Ray-Ban is the biggest dedicated eyewear designer in the world. The brand is famous for its quality craftsmanship and is associated mostly with its three big designs: Aviators, Wayfarers, and Clubmasters. Any history of Ray-Ban should really be a history of its iconic sunglasses, so that’s what we’re focusing on in this article. All of the models we’ll be talking about in this article can be found in our extensive Ray-Ban sunglasses collection.
When Were Aviator Sunglasses Invented?
The history of Aviators is inextricably linked to Ray-Ban. In 1936, a general in the US Army Air Corp commissioned eye-health specialists Bausch & Lomb to develop a pair of sunglasses to replace its pilot flight goggles. These new aviation sunglasses had to protect US pilots’ eyes by preventing as much light as possible from getting to the wearer’s eyes from above, below, and the sides. The now-famous top-heavy Aviator lenses were designed to cover two-to-three times the area of the wearer’s eyes, giving them superior vision compared with goggles and standard sunglasses designs. The lenses were also given a convex shape which allowed them to sit closer to the wearer’s eyes and prevent more light from getting in from the sides. The iconic design had been developed in the 30s, but the name ‘Aviator’ would come much later.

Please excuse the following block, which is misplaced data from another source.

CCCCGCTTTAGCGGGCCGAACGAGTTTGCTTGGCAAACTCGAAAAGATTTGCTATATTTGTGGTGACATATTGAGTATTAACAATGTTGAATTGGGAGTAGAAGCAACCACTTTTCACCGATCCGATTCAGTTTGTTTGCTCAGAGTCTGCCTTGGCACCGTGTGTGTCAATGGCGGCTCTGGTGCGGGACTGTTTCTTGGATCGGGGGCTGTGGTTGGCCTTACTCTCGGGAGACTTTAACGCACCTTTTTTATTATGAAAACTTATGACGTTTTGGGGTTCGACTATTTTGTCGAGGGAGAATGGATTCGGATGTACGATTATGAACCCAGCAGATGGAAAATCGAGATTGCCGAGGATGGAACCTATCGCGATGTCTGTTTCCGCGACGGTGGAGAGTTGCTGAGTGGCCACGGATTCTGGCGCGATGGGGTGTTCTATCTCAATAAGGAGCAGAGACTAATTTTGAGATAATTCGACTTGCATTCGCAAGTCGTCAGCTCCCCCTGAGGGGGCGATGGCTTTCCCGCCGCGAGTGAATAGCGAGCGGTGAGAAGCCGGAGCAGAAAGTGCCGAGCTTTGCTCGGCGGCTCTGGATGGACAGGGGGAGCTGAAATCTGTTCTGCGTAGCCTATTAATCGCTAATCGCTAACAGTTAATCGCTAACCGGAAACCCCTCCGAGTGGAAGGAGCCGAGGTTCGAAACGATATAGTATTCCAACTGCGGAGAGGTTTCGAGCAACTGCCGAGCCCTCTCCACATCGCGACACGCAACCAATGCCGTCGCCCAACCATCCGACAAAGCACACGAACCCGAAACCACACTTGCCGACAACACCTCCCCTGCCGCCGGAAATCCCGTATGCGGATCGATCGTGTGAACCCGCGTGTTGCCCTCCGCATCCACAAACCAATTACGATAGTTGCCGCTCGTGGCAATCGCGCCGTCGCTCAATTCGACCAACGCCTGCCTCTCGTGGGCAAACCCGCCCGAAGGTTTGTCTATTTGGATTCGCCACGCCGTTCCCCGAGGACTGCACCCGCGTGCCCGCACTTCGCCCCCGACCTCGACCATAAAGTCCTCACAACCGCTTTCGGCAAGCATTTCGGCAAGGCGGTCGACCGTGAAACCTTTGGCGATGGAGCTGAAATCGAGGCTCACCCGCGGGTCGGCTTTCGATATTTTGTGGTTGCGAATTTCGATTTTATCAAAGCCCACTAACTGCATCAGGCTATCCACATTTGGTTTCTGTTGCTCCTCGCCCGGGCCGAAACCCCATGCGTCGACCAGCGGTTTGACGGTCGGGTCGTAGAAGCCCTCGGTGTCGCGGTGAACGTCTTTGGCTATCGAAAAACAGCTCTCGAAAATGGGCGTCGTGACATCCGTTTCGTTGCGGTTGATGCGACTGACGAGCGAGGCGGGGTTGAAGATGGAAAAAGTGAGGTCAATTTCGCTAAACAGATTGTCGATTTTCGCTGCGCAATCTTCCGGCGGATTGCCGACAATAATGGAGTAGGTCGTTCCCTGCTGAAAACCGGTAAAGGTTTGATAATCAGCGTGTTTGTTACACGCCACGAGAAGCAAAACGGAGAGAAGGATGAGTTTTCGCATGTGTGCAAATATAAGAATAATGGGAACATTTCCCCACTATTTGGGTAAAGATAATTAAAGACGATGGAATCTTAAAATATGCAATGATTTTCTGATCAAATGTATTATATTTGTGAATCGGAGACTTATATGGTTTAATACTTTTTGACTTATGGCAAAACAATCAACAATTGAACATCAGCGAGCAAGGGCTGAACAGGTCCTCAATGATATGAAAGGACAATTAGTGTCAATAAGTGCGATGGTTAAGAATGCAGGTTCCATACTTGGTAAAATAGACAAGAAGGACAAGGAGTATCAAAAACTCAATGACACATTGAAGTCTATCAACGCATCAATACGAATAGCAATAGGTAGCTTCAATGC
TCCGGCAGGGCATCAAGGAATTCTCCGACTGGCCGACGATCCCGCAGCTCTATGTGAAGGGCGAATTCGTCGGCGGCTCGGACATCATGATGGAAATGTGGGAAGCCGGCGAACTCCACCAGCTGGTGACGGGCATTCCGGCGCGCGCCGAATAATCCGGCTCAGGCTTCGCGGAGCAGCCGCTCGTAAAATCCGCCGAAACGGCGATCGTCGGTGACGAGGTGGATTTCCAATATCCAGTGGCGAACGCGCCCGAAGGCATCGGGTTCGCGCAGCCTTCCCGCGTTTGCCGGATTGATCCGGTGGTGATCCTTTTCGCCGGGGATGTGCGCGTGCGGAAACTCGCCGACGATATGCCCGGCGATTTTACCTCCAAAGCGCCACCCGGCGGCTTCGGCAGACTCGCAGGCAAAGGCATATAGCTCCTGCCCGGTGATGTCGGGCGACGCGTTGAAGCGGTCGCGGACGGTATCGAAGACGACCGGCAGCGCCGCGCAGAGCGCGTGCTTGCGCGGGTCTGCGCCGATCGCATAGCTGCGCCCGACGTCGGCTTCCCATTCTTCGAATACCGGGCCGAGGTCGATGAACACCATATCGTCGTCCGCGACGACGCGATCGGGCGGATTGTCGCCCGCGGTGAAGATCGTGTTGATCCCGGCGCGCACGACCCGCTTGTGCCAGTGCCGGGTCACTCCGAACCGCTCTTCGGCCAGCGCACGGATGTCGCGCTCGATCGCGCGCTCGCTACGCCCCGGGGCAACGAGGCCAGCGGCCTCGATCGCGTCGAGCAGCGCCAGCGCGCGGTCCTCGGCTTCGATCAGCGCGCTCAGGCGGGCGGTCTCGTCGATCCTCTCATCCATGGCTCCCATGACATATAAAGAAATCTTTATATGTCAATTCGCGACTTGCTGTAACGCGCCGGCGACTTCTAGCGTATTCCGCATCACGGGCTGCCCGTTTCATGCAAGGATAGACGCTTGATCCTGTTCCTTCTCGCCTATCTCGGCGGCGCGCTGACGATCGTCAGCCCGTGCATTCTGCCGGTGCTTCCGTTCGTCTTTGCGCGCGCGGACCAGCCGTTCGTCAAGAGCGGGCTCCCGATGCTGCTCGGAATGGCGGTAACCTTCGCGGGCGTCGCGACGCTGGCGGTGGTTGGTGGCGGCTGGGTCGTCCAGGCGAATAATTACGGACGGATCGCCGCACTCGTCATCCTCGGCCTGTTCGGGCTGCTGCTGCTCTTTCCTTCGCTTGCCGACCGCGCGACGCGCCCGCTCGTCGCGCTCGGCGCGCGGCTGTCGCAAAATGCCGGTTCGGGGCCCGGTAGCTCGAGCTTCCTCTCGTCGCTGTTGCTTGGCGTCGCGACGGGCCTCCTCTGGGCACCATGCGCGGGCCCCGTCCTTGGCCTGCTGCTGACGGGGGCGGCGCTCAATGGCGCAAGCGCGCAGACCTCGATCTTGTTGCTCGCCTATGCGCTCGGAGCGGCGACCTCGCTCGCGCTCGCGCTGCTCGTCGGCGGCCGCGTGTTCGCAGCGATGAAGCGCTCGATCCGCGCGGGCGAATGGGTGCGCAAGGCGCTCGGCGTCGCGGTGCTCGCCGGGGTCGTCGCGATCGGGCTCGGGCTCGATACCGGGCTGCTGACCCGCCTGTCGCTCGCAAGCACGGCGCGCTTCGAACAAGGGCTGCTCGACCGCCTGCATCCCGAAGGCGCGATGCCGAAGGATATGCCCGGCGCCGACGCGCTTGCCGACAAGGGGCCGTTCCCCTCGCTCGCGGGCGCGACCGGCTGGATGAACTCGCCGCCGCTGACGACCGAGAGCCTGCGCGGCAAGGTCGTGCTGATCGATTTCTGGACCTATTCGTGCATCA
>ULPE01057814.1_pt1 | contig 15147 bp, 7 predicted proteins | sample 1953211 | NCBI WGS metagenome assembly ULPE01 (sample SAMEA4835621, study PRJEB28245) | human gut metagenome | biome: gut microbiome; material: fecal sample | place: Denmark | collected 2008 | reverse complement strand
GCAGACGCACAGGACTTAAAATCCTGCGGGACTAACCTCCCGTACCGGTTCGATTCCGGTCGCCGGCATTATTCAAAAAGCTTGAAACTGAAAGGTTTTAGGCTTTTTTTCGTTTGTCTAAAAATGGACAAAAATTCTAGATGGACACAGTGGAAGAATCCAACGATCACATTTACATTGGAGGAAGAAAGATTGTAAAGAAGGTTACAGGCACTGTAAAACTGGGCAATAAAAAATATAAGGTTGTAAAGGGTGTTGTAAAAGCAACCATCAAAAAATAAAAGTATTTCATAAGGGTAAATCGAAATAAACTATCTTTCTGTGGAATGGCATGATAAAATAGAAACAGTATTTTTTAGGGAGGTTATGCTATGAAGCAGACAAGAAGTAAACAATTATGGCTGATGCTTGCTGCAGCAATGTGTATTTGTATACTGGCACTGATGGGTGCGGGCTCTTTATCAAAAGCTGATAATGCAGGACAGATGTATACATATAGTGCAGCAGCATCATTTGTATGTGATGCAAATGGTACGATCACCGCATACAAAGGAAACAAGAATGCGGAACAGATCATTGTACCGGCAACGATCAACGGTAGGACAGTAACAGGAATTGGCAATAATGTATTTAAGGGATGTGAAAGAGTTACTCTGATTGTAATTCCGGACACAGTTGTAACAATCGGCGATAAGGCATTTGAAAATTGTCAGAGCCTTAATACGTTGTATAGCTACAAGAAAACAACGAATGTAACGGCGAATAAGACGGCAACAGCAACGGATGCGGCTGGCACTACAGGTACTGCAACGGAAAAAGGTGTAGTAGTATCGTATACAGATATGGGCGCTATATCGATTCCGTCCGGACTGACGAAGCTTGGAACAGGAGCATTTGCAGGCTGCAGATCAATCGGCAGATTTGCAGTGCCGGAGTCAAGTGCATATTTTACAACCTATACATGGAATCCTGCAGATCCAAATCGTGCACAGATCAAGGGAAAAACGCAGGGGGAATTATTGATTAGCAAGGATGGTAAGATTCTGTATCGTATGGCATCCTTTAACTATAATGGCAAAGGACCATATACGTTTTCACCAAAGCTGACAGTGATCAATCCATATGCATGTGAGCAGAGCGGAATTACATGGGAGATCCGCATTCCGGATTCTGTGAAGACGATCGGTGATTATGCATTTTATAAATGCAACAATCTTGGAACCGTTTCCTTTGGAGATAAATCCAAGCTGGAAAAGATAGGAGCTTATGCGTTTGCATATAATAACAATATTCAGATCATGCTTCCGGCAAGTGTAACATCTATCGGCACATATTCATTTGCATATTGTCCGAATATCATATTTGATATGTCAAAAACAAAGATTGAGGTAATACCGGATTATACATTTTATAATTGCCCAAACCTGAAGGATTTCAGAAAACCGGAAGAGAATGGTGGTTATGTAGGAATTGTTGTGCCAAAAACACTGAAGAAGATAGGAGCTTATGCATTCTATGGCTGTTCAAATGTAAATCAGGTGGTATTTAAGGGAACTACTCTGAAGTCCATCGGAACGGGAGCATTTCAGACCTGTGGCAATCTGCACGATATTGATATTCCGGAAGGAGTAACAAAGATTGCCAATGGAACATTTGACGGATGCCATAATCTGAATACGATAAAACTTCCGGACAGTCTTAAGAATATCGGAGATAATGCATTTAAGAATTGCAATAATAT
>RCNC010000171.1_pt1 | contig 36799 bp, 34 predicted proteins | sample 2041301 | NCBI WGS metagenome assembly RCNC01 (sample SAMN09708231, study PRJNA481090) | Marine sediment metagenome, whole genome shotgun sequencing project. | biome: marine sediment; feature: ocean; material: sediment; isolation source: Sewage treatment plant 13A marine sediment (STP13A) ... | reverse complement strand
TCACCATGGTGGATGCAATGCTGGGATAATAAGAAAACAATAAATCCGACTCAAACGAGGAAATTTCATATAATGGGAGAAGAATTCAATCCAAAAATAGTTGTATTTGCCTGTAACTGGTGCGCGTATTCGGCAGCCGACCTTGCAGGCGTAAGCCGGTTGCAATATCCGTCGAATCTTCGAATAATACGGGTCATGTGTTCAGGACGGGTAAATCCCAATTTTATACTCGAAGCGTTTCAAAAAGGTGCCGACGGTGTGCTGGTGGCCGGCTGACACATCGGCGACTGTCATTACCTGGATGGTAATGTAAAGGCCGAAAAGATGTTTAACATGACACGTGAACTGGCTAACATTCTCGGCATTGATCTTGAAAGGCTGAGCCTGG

These new pilot sunglasses started out with a very specific, practical function, but Bausch & Lomb soon realised the commercial potential of their design; they had created something truly striking and they would need a fresh commercial brand in order to sell it to the public. Thus Ray-Ban was born in 1937, and these new sunglasses were often just referred to as “Ray Bans” in the early days. Ray-Ban was the new commercial arm of Bausch & Lomb’s more fashionable designs and the brand was an instant success. The name “Aviators” was given to the design during the Second World War.